Because it’s a modern factory, the performance of every stage of the widget assembly is measured and then displayed on electronic dashboards. Based on the metrics, you can tell that the assembly line is at half capacity at the current rate of production. Therefore, to get to the target capacity without any optimizations is not possible, and you are not confident that it can even be accomplished.

The simple approach to increase the capacity is to add additional resources to each assembly stage based solely on the current production capacity and utilization. In other words, if one of the assembly stages is running at 50% capacity and produces 100 widgets, you figure out that you will need at least 50% * 5 = 250% more resources to produce 500 widgets. If one of those assembly stages is a physical resource like a paint station, getting to 250% would mean that you would need to buy and add two additional stations to support the 250% capacity increase.

This approach, however, has some flaws. It makes an assumption that your assembly line is already optimized to support the projected capacity. But in reality, there are many areas that could be improved to produce a higher throughput without additional resources. Increasing every resource across the board is inefficient, requires a lot more maintenance, and is expensive. It’s also wasteful if the expected capacity does not materialize.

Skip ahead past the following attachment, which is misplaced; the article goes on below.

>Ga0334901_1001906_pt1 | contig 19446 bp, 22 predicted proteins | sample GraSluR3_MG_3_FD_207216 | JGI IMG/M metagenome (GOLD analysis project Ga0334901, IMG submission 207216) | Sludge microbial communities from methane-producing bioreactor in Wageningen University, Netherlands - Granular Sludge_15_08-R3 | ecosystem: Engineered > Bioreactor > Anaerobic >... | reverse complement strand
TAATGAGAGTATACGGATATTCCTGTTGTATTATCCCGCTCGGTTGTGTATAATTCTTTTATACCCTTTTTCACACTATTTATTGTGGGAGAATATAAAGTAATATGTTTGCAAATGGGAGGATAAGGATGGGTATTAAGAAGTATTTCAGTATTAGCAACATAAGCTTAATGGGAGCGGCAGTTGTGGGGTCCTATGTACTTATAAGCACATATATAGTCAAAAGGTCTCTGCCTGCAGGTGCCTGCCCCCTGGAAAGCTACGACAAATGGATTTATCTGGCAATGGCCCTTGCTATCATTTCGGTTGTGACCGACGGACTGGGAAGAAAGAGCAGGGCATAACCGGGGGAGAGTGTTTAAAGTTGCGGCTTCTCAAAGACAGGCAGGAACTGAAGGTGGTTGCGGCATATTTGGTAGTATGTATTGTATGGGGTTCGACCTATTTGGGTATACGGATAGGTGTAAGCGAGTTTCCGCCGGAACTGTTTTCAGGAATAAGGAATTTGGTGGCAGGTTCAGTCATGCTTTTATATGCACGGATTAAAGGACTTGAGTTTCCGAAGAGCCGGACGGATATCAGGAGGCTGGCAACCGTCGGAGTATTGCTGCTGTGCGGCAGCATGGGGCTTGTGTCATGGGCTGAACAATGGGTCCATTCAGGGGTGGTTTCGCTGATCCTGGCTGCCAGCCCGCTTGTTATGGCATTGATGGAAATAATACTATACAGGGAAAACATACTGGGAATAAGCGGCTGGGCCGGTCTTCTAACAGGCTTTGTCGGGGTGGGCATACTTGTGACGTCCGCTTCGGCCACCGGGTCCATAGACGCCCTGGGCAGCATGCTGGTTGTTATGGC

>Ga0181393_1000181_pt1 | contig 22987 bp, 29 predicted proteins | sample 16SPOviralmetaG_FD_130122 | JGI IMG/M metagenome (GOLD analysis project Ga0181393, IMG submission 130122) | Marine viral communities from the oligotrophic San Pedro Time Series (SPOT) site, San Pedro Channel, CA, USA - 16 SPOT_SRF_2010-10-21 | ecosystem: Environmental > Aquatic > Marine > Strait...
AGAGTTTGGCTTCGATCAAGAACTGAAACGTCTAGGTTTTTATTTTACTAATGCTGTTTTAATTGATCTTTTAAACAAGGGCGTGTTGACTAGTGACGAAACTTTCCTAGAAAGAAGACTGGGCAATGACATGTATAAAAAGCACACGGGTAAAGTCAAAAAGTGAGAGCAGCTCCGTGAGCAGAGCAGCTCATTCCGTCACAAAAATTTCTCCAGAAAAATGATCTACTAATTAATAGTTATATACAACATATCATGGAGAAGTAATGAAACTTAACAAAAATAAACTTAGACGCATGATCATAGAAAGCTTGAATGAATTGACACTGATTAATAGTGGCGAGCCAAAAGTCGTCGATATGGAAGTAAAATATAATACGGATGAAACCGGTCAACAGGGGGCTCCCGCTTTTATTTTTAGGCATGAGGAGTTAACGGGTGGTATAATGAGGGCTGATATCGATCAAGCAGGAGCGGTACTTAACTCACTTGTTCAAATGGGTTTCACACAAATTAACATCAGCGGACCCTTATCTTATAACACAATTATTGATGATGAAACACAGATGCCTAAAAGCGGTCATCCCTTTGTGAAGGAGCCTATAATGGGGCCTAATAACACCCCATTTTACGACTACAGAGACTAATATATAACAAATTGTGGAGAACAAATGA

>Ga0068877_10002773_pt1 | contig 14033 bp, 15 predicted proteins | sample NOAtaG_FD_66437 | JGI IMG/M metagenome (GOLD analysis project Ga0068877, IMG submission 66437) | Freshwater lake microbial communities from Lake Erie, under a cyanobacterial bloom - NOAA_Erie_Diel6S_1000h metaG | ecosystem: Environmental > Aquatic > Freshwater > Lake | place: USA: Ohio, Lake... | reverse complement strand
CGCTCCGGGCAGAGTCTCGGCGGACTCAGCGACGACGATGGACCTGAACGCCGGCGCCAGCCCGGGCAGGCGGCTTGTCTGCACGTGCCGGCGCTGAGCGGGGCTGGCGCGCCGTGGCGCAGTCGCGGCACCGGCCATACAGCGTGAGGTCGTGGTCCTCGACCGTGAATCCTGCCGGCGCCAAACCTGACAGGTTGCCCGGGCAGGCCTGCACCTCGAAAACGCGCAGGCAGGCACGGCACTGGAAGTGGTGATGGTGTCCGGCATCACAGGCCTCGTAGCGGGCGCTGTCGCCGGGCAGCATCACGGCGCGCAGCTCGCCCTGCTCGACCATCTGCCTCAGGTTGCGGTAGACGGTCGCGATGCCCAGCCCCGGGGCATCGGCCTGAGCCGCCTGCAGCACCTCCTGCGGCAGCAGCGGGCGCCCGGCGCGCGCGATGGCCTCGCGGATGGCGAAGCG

Another alternative to increase capacity would be to try to dial up your current production assembly line to see how much it can handle. But this is dangerous because if one of the stages does go out of order, it can create downtime for the entire assembly, and your factory must be producing at all times.

Looking at the dashboards, you see that there are slow areas that can be optimized. But you are still not sure if the optimizations are going to make the entire assembly run quicker. In other words, are you actually discovering the bottlenecks or just optimizing blindly?

Luckily, your company has a new branch opening up soon that has the same assembly line installed, a perfect place for you to run some experiments.

So you set up your factory to mimic the production workload and systematically work to figure out what needs to be done to improve the throughput. By gradually increasing workload, you start noticing which stages are starting to break down and create bottlenecks. To resolve a bottleneck, you get to exercise your engineering skills and come up with a solution to make the steps faster. Sometimes, figuring out how to make a portion of an assembly line run faster is not an easy task, and you need to dive deep into understanding how a particular machine works and obtain valuable knowledge in the process. It’s fun and challenging at the same time.